9. by   nursesmatter
    thanks everyone for sharing your thoughts!
  10. by   JKL33
    Quote from missmollie
    I've had a similar issue, and you find that you respect the wishes of the family.
    As a general rule? Absolutely not.

    The ED deals with this (and similar) situations not infrequently.

    False hope about whether one's dear loved one (in this case, life partner) is alive or not is absolutely cruel. When patient condition permits, the best thing is to have every resource at the patient/family/staff's immediate disposal and undertake efforts to proceed with the truth, and really to assemble these resources as soon as possible so that not much time is wasted allowing the family to linger with the belief that they control what information the patient can have.

    Withholding such information ethically (and maybe legally?) is not an option more times than most people think. Yes, it is devastating, but that is not a reason for everyone else to start making executive decisions on behalf of the patient.

    I've had some experiences with this that I don't think I'll forget as long as I live.
  11. by   MunoRN
    Quote from missmollie
    I've had a similar issue, and you find that you respect the wishes of the family. I took the family into a conference room to discuss why they didn't want to tell her, how they were going to handle it when they did tell her, and if they need someone else to speak to concerning the decision. I coordinated time for the family to speak with a resident and had a chaplain available when they felt she was ready. I emphasized the need for that grieving process to begin, but ultimately it was their decision. I do my best and I don't lose sleep over patients, families, or their issues.
    It's not "ultimately their decision", your responsibility is to your patient and to abiding by basic ethical principles regarding advocating for your patient and their rights, not appease their family's request to intentionally deceive a patient about the fate of their spouse.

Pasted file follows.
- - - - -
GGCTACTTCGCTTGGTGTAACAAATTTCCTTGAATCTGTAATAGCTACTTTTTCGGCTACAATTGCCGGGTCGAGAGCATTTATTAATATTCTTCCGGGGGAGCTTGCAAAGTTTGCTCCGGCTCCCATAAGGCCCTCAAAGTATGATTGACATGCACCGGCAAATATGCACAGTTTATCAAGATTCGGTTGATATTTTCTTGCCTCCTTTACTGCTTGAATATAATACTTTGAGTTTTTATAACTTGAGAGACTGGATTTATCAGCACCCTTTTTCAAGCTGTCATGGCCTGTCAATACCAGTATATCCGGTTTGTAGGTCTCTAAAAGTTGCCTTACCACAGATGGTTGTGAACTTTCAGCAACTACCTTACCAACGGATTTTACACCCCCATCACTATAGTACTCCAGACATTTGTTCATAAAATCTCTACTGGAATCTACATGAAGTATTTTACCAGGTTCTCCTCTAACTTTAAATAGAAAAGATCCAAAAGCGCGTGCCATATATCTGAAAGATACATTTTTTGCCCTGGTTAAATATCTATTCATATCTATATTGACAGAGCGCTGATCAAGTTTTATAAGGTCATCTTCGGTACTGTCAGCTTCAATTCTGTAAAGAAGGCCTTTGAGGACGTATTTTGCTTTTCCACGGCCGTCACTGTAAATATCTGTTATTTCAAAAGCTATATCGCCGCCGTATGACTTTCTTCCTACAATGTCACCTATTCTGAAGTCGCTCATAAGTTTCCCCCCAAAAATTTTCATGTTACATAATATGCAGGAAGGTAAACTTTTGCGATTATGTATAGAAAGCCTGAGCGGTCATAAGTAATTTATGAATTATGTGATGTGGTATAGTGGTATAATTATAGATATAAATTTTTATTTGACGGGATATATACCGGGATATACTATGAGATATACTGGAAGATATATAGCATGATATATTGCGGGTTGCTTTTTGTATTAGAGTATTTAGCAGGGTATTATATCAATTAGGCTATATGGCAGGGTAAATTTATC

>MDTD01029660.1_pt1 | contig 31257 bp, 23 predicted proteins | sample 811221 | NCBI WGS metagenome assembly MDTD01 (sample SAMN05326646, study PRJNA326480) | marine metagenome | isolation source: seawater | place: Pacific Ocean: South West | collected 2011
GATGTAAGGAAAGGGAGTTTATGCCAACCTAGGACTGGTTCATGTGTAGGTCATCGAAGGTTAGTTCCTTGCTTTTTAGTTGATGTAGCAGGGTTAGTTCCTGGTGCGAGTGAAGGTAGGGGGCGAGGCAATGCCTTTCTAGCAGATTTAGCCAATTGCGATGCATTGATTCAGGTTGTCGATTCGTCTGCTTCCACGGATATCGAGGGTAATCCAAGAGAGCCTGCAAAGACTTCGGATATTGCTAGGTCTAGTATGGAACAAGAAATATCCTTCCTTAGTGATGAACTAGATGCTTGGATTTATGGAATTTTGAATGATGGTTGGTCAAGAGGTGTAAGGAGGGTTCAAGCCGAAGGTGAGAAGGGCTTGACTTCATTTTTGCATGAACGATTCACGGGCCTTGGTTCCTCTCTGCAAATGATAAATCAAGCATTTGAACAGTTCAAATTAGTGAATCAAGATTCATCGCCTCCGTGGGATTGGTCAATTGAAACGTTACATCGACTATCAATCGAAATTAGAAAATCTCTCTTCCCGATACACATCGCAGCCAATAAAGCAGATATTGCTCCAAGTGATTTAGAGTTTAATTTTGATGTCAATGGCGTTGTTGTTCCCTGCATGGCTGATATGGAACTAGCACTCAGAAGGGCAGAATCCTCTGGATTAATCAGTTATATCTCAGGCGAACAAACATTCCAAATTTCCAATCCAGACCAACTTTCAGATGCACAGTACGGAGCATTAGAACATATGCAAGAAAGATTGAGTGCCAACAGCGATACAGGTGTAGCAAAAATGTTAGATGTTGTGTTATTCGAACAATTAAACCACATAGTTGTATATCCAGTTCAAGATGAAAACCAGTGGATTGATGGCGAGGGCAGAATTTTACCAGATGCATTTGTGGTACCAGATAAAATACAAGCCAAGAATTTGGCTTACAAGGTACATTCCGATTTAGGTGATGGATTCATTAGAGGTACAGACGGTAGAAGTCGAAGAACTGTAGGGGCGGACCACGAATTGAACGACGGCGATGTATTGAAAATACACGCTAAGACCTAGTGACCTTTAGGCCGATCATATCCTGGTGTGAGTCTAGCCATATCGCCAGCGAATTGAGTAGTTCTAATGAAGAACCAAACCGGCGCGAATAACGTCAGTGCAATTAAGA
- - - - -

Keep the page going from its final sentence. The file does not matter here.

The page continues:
12. by   nursesmatter
    Just wondering... Is telling the patient allowable in our professional practice or should this be more of a responsibility for the attending MD? I was surprised that the physician got bullied by the family and didn't say anything either. I know through our education we learn ethical concepts, but I feel as though the multiple ethical concepts sometimes contradict themselves and offer a gray area sometimes. Damned if you do, damned if you don't??? At the time, I wasn't sure if I could be putting my job (and personal safety from an angry grieving family) in jeopardy if the family or MD reported me, so I just kept my mouth shut.

    Thanks again for the feedback!
  13. by   nursesmatter
    Yes, it's probably time I revisit ethics 101 again. Thank you starting my review.
  14. by   TriciaJ
    It probably would have helped if the doctor had come on board and explained to the family why it was in the patient's best interests to have her questions answered honestly. Obviously the family believed their mother's healing would have been impeded by knowledge of her husband's death. It would have been helpful if a family meeting could have been arranged with the doctor and the hospital chaplain to hear the family's concerns and present some alternative viewpoints.

    I'm sure the lady figured it out when no one answered her questions. The uncertainly was probably just as bad (or worse) than receiving the news.